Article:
Violence, a major means of elite attack and defense, takes many forms. The number of men who have been permanently included in the armed forces of the world gives some indication of the place of violence in politics.
In the early Roman Empire the standing army had about 300,000 men, or three in every thousand persons. Undoubtedly this was the largest standing army of ancient times. In the thirteenth century, Europe is estimated to have had the same proportion of its population under arms, though dispersed in a swarm of tiny principalities. By the early seventeenth century, Europe regained a population equal to that of the Roman Empire, and expanded both in numbers and in proportion in the army. During the Napoleonic period France sometimes had ten in every thousand persons under arms, and before the end of the nineteenth century all peacetime establishments of the great powers had climbed to this Napoleonic peak. During the World War no less than one hundred in every thousand of population were in arms. By 1934 the standing armies of Europe were twice the relative size of the Roman armies under Augustus.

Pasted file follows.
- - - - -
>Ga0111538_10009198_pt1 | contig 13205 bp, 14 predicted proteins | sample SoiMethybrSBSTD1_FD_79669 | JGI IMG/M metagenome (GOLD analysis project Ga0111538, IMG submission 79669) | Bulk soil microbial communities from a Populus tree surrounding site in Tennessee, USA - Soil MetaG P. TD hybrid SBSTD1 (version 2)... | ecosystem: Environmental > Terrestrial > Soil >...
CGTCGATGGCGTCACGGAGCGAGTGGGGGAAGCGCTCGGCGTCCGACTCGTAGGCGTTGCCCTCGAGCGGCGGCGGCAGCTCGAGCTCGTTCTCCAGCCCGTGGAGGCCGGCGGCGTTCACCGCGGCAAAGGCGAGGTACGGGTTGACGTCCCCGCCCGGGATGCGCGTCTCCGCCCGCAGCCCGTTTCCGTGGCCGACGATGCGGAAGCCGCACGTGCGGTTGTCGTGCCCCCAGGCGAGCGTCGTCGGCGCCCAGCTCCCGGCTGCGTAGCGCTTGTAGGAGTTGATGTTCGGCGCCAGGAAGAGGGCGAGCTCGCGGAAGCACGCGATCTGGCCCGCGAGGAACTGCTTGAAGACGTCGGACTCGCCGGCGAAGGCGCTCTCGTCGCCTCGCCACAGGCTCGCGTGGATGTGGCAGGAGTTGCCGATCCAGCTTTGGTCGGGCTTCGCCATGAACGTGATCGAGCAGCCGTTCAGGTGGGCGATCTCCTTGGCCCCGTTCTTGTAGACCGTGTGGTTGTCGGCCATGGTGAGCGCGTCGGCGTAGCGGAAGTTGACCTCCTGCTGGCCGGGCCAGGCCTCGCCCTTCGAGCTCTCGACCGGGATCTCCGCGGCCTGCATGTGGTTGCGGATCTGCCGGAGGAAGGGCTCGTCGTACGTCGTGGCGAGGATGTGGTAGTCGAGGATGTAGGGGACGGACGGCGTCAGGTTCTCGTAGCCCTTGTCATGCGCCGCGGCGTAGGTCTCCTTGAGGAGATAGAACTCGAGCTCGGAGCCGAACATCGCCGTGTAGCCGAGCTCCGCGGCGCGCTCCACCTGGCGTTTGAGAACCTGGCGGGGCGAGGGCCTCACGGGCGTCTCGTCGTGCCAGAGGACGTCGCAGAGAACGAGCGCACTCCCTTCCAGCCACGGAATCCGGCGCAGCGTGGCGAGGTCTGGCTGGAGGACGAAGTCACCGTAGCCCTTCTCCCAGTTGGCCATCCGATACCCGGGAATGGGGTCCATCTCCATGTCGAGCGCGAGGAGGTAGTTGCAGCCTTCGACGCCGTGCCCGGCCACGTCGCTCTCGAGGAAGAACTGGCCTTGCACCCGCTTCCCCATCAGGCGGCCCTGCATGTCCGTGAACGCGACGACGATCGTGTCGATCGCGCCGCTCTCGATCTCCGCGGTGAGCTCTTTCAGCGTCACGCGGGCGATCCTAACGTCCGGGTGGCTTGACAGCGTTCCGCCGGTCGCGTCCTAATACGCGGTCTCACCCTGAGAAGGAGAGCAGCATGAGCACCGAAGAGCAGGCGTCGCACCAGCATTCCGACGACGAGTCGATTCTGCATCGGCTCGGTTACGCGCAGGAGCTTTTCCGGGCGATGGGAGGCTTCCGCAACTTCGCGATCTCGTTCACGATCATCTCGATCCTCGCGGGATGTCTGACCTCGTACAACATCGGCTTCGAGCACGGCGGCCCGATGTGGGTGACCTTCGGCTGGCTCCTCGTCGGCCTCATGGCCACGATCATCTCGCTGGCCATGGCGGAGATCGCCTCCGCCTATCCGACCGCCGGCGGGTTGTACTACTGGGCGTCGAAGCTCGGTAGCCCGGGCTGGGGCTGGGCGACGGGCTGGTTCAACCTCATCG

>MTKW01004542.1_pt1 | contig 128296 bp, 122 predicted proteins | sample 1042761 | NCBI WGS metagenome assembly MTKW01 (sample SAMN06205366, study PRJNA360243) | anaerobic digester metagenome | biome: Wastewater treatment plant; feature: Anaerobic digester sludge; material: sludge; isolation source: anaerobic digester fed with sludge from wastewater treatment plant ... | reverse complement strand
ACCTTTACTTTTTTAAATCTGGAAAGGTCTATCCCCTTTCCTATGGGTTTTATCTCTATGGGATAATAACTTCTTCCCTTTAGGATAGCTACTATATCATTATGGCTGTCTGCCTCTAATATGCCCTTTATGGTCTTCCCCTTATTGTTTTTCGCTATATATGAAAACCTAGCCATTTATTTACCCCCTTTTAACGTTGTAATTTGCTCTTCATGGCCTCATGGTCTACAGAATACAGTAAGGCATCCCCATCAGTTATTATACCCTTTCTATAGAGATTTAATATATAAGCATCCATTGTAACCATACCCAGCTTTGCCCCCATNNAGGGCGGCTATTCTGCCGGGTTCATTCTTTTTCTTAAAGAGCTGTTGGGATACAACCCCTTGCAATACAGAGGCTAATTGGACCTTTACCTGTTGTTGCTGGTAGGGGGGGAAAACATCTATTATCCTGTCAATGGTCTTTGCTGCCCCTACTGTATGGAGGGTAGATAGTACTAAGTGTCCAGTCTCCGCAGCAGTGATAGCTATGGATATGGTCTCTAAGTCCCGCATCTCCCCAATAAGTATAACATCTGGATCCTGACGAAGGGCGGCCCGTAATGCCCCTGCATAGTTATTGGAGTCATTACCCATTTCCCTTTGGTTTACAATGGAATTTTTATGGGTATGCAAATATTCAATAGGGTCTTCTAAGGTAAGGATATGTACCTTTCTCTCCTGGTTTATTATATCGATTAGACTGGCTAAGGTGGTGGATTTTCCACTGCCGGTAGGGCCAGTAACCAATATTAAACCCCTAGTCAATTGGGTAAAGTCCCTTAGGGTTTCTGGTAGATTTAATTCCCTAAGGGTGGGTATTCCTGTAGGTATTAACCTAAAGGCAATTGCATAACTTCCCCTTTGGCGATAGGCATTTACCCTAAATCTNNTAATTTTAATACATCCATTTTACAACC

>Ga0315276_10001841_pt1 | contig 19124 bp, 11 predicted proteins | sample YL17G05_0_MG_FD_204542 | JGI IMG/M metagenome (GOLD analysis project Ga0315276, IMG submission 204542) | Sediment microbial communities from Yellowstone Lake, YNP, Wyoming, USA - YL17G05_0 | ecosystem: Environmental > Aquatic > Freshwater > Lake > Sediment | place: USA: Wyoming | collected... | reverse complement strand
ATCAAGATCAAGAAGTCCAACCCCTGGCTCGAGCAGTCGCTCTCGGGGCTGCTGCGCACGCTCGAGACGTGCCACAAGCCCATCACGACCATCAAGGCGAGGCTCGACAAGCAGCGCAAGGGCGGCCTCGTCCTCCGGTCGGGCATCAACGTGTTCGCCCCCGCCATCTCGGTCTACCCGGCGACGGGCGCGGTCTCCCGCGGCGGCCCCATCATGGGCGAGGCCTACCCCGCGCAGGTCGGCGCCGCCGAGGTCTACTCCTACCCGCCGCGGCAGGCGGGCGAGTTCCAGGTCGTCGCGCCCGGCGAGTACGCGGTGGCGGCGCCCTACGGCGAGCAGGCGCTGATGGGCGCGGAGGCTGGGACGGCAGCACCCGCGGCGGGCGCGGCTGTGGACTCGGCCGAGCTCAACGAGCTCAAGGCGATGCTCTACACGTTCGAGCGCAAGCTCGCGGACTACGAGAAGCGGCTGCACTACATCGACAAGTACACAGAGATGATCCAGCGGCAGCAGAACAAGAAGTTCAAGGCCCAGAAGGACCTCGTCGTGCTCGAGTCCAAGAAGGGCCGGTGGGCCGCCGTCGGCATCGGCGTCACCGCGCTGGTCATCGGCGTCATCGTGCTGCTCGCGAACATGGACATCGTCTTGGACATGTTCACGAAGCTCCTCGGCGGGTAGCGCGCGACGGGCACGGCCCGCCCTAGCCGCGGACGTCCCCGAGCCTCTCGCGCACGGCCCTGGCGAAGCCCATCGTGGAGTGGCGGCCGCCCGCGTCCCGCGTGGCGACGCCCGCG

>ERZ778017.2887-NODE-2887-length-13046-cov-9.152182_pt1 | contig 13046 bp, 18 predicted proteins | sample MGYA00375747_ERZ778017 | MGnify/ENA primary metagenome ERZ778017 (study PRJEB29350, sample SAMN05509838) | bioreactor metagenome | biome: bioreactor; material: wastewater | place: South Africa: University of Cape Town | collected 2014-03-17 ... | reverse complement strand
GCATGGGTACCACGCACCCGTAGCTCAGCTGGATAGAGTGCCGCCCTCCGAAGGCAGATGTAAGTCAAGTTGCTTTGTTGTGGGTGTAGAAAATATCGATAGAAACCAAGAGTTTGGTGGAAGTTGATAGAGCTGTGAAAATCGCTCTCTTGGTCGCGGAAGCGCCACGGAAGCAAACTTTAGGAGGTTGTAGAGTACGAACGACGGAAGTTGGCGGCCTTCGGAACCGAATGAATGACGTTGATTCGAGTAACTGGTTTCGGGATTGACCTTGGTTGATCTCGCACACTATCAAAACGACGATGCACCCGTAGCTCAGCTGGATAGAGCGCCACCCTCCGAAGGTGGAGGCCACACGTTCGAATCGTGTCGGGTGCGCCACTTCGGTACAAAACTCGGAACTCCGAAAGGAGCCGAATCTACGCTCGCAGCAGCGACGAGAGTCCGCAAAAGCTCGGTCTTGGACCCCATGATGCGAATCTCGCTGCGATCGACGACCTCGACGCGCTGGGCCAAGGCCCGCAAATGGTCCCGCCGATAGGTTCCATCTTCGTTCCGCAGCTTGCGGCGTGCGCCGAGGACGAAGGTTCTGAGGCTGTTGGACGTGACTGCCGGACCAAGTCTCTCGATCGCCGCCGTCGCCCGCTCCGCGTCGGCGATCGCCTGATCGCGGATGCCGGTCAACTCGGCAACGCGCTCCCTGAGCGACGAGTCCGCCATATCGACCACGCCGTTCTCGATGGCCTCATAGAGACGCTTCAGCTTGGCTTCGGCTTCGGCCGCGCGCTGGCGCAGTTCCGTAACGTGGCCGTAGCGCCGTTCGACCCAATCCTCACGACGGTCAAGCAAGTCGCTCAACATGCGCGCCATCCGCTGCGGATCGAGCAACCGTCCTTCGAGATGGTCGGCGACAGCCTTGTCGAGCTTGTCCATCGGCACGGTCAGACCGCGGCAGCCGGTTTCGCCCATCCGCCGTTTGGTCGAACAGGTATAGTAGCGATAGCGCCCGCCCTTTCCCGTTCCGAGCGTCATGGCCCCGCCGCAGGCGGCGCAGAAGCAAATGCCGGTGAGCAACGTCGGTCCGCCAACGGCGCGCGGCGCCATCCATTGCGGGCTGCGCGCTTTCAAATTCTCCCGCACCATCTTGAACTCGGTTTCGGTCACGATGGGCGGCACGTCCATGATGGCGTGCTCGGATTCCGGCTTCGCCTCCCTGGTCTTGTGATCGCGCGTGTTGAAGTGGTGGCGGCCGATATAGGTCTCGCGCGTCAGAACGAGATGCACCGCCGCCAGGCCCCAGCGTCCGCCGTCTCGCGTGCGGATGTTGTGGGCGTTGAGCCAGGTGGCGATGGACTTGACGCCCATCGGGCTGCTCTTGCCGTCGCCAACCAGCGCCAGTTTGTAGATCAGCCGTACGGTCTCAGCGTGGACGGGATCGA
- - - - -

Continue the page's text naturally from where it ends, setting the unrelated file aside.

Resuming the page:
The length of wars has declined, however, and so has the proportion of war years to peace years, if expeditions against peoples of inferior technique are excluded from the count. In the seventeenth century the great European states were at war about 75 per cent of the time. In the eighteenth century the per cent is 50; in the nineteenth cen-